Thursday, June 9, 2011

Deeper Understanding: The Dark Is Rising

 I've been a very bad girl. I haven't blogged in a week. *slaps hands* Next week I'll be back to my regular Mon. Fri. blogging schedule. Sorry.

Have you seen this? Deeper Understanding: The Dark Is Rising  It is in response to the Wall St Journal article from Jennifer M. Brown (she wrote the poem not the article). On Saturday (if you haven't heard), the Wall Street Journal posted an opinion piece about YA literature.

The article's opening statement was from a mom of a thirteen-year-old who is NOT happy with the graphic covers she is seeing on YA books these days. She is judging a book by its (forgive me) cover. :-)
Covers are made to grab you. To pull a reader in to look through the pages. Many times  they have nothing to do with the real story that lives between the covers.

 I am going to send you over to read the article. WSJ  Then pop over to read the response. I think you'll find all this very interesting. This was on twitter with the #YA saves hashtag too. So pop over and read some of those tweets.  :-)


  1. Very interesting - makes me want to read all those books they mentioned.

    This is Patti Nielson by the way - I can't seem to comment on people's blog who have their comments at the end.

  2. Hey Patti, girl! Maybe I should change my comments. BLASTED BLOGGER!

    I am with you. I want to read every book it mentions too. How'd you like the poetry from Jennifer M. Brown? Pretty sweet, huh?! :-)

  3. This article is very interesting. It is amazing to me that years ago, books had similar things that could have upset parents, but there never was any up roar. Everything just was just hush, hush and life went on!

  4. It was the same years ago. But it was all shushed up to avoid any public outcry, I guess. Nowadays, with the communication we have everything is at our fingertips with a click or two. :-) But a lot of these covers are just that. Covers. They really have nothing to do with the book. I think we have to trust our young people. I know some parents that monitor everything their young people do. I have never done that. I have faith that my kids will make the right decisions most of the time. And when they don't, they'll soon discover they should have. I always find out. :-)

  5. You said it all, my friend :) We do have to trust that young people can make sound morality judgments about how they will process the imagery and story lines in YA literature today.

  6. Very interesting, my thoughts are kinda scattered on this one.

    I see a lot in general for the young adult market that concerns me- clothing, music, television.

    It means more spiritual training at home:)

  7. Young adult is such a heated topic today. Since I write both m/g and y/a I really think that the industry really needs to come up with a real age limit.
    Y/A is not for twelve-year-olds or young teens. Subject matter does change for the later teen books. Parents need to realize that.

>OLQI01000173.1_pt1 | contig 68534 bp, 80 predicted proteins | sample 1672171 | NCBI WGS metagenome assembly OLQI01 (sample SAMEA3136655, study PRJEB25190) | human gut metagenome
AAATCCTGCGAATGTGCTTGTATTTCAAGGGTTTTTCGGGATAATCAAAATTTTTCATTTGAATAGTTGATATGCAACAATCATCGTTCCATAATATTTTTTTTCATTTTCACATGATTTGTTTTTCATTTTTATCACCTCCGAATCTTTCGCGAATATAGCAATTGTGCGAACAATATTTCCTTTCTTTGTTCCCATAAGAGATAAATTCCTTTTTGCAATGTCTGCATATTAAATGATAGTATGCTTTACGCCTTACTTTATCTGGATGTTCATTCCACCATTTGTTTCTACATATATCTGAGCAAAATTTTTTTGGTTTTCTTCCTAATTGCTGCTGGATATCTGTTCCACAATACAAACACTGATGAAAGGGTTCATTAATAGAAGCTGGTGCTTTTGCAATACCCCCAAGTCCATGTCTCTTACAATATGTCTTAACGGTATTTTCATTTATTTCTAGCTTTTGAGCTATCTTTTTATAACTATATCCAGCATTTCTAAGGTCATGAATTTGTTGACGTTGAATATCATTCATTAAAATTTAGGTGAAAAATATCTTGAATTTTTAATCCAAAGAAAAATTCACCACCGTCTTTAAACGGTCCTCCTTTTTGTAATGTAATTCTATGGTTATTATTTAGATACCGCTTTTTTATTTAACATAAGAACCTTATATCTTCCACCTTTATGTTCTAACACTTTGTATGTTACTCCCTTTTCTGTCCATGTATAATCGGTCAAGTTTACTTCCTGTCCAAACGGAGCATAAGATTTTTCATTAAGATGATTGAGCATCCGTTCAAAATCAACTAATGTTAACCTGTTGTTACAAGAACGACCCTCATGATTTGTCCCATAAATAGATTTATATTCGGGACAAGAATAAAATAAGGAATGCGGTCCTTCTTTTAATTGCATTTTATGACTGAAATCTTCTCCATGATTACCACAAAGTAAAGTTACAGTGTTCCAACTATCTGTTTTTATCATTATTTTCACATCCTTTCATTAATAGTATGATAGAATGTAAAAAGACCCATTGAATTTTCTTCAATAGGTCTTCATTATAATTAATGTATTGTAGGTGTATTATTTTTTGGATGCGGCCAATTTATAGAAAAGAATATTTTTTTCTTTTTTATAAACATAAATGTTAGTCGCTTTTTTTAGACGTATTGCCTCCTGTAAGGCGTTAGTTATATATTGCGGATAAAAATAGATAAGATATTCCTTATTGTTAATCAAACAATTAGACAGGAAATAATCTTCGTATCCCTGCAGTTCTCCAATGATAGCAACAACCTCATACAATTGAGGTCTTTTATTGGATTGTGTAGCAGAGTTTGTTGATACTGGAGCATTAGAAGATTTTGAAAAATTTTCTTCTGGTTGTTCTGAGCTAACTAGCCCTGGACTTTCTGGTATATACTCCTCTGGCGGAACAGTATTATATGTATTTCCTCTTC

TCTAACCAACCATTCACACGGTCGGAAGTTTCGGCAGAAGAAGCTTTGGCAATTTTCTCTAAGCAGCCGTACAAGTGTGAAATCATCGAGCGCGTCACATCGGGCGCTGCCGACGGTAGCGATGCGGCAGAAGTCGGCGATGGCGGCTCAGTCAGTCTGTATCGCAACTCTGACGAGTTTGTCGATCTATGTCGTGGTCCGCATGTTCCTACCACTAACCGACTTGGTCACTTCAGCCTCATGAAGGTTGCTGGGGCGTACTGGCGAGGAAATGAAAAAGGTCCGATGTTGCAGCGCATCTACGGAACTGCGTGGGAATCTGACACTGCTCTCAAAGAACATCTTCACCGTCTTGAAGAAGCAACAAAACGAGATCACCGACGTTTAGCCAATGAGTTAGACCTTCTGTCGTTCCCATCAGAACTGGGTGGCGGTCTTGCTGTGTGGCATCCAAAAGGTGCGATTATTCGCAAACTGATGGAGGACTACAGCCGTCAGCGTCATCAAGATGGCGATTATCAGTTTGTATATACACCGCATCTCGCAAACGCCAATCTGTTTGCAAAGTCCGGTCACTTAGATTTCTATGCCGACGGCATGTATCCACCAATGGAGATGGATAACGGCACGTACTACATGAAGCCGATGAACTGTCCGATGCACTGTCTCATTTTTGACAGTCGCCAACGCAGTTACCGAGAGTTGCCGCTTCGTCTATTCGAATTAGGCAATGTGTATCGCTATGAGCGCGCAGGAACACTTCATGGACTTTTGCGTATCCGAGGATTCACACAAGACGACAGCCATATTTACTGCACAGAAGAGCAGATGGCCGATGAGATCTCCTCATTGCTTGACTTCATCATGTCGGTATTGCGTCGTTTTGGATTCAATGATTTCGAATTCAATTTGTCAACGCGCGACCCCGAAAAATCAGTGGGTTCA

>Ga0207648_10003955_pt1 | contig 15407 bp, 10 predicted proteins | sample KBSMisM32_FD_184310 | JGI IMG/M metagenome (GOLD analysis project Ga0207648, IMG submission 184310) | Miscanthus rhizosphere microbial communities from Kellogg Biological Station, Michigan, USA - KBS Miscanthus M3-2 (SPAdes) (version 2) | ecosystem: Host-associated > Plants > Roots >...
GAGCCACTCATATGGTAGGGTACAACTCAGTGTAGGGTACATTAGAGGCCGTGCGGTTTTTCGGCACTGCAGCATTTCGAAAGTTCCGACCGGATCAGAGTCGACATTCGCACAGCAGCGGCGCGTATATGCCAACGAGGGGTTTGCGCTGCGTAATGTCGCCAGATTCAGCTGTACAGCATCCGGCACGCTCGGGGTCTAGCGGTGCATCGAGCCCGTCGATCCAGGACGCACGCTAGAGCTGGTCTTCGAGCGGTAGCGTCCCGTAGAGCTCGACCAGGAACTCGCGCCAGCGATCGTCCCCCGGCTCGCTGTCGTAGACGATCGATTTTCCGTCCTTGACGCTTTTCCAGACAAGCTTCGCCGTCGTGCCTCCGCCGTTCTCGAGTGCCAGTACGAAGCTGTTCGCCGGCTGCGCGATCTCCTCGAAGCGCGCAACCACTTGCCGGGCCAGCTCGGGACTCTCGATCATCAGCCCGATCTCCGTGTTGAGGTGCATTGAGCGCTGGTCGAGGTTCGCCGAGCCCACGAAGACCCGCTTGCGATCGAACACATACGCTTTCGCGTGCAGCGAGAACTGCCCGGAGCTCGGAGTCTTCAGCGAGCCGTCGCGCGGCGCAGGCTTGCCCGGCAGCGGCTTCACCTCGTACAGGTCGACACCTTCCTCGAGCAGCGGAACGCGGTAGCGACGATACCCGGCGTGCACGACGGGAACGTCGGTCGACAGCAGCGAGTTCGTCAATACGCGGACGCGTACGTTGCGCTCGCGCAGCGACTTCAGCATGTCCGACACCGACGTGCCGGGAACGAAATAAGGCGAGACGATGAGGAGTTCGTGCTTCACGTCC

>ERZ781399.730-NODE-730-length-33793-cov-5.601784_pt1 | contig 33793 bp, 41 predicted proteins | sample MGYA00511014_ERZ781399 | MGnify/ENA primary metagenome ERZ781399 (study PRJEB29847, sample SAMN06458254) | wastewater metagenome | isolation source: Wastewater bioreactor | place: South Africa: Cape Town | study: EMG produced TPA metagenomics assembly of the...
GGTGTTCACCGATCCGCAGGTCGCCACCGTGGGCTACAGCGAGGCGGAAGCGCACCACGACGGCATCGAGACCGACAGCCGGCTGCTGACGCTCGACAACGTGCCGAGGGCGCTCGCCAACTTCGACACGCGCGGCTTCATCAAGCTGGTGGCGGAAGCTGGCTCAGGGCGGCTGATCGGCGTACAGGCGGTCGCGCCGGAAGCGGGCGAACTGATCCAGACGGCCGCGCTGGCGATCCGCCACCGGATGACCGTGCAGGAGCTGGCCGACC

M/g is for up to fifteen. OF course it does depend on the kid, but ... Many books cross over. My first novel is clearly m/g but I have twenty year olds loving it. SO it really does depend on the novel.

    Thanks for the links Robyn.

  8. Kel, I know a mother that makes all her kids emails come through her inbox. Even the high school aged kids. What's that telling them?

  9. Tamika, I agree that the spiritual training at home MUST be strong. Families today are so spread out most don't even eat dinner together, let alone pray at their family alter. So it does begin at home, but we can't blame the authors. We have to train our kids as to the path they should travel. :-)

  10. Michael, you bring up a PERFECT point to all of this. The ages vary widely depending on the child. I just wish that mama could understand that some YA would work well for her thirteen-year-old, some not. :-)

  11. I think your comment about "Judging a book by it's cover" says everything about this issue Robyn and regarding your friend Patti's problem with commenting it might be worth changing your comment form to a pop up window.
    If that doesn't work she might have to do what I did and change browser. Since I started to use Google Chrome I haven't had a problem:)

  12. This is a "deep well" subject. Times have changed and author's have changed with the times. There are as many different ways to view this subject as a centipede has legs.

    Young adults have more freedom to purchase than youngers...(i just made up this word), if parent's supervise what a young adult reads, they can manage their choices.

    I see this as a group effort: the author; the publisher; the YA; and the parent's. If all are not in agreement, the YA will find a wide assortment of questionable books to choose from.

    The strong key resides with the author's choice of material and point of view. If it isn't written, it cannot be read. We have freedom of speech. Schools are facing problems choosing educational material from several different perspectives. Everyone who wants a say, seems to be given opportunity. It has muddied the waters.

    Young adults are reaching the age of choice. Even with their educational and family influences the choice is theirs. Where their moral and character values are will probably determine their reading choices.

  13. Hmm, hadn't heard about this so appreciate the info. Will check out the links, thanks.

    You know, amigo, you are totally allowed to take a break. We miss you but will live till you join us again. Donning cool shades to help pass the time till you are back...:D


  14. I'll go read it next. I'm glad to hear that the response to racy and rude is getting a thumbs down from some people. When I've gotten critiques on my YA historical, I feel like all they want is contemporary and edgy.

  15. Missed you, hope all is well! :O)


Leave me a note! :)